### Abstract:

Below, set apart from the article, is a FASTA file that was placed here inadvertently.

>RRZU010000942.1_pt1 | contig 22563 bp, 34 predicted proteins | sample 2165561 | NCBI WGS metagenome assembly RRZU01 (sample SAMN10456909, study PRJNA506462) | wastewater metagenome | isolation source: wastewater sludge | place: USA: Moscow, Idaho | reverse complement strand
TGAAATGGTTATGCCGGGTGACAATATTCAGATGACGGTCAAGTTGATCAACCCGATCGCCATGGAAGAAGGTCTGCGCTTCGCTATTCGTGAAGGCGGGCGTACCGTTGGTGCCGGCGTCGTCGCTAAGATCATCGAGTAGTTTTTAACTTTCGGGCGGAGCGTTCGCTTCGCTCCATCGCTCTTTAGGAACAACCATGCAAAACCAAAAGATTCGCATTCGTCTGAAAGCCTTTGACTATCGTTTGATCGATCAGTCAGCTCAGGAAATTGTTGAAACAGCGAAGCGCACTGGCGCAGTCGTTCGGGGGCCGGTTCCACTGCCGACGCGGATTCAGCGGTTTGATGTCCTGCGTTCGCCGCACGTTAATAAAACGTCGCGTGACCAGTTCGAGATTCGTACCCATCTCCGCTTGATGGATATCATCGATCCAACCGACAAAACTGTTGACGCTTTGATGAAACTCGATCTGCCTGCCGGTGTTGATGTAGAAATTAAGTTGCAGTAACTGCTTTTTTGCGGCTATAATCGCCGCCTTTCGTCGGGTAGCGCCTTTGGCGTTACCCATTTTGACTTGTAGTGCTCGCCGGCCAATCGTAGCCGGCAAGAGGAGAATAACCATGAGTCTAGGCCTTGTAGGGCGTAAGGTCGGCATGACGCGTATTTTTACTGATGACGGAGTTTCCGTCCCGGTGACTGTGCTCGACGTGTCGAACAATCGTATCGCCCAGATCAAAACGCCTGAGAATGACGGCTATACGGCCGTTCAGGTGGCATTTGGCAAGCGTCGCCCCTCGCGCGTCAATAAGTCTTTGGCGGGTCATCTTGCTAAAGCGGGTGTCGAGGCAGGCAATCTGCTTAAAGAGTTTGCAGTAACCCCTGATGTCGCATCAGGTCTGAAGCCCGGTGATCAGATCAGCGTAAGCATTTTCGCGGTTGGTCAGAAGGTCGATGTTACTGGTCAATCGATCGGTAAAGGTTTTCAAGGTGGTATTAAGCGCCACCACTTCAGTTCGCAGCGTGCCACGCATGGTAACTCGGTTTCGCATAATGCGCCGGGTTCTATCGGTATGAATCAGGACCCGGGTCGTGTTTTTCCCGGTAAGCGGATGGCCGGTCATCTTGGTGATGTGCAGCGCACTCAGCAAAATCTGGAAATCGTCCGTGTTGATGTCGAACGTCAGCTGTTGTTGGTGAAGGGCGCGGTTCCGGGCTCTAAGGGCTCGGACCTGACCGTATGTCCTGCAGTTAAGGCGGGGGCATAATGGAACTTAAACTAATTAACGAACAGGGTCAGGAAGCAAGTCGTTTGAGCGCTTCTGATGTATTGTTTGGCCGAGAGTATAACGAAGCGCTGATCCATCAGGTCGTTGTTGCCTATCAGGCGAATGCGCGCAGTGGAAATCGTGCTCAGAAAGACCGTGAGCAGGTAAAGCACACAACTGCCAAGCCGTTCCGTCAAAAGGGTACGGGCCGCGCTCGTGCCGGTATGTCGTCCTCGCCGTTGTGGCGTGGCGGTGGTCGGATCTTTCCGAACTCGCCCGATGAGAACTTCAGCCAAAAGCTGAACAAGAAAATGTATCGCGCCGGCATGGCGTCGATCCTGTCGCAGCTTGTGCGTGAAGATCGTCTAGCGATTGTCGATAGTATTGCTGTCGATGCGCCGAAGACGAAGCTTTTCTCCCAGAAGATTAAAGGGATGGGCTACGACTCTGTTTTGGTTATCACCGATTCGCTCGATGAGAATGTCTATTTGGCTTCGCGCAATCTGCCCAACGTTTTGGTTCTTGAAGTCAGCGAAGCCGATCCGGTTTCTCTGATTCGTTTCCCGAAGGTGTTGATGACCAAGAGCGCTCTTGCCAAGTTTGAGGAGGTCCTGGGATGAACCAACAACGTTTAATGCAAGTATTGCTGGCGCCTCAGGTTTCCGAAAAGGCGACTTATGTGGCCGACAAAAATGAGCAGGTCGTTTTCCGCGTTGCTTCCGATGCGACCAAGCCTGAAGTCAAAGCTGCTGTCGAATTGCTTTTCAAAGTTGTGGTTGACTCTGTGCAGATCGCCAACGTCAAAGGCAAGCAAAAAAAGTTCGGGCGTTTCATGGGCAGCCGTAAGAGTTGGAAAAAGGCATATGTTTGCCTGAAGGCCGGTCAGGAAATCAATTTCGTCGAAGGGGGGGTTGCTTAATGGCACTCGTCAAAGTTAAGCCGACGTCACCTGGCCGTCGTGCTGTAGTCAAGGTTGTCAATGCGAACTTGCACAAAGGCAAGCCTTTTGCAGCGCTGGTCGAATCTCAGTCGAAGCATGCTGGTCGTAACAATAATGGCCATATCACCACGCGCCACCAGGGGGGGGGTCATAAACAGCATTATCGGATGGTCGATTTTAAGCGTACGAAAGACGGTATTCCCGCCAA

Chains of (TiO 6) octahedra occur in several crystal structures as fundamental building blocks, confirming the tendency of self-polymerization for (TiO 6) octahedra. There are two topologically distinct types of chains based on linkage of (TiO 6) octahe-dra, corner-sharing chains and edge-sharing chains. In this paper, we focus on the diversity of linkages between chains of (TiO 6) octahedra and (SiO 4) tetrahedra. In Ti-silicate structures based on chains of corner-sharing (Ti 4+ 6) octahedra, the chains are neither branched nor looped; they are topologically simple [Ti 5 ] chains. The chemical formulae of such structures may be written in a very general way as Na 2a (TiO) a [Si c O 2(a+c) ] (H 2 O) n and Na a (Ti{OH}) a [Si c O 2(a+c) ] (H 2 O) n , where a and c are integers. These are not arbitrary formulae; the bond topology is such that all anions obey the valence-matching principle. The formulae of batisite, narsarsukite, titanite, the minerals of the labuntsovite group and quartz (Ti-free) are in accord with this general formula. In structures based on chains of edge-sharing (Ti 4+ 6) octahedra, the chains may be simple, branched or looped, and there is usually another complicating factor to the bond topology: additional components [e.g., (PO 4), Cl, [4] Al, Cr 3+ ] are common. None of the resultant structures have cubic, hexagonal or trigonal symmetry. There are numerous silicate minerals containing chains of (TiO 6) octahedra. In contrast, layers of (TiO 6) octahedra are rare and occur only in four structure types, and frameworks of (TiO 6) octahedra are not known in silicate minerals.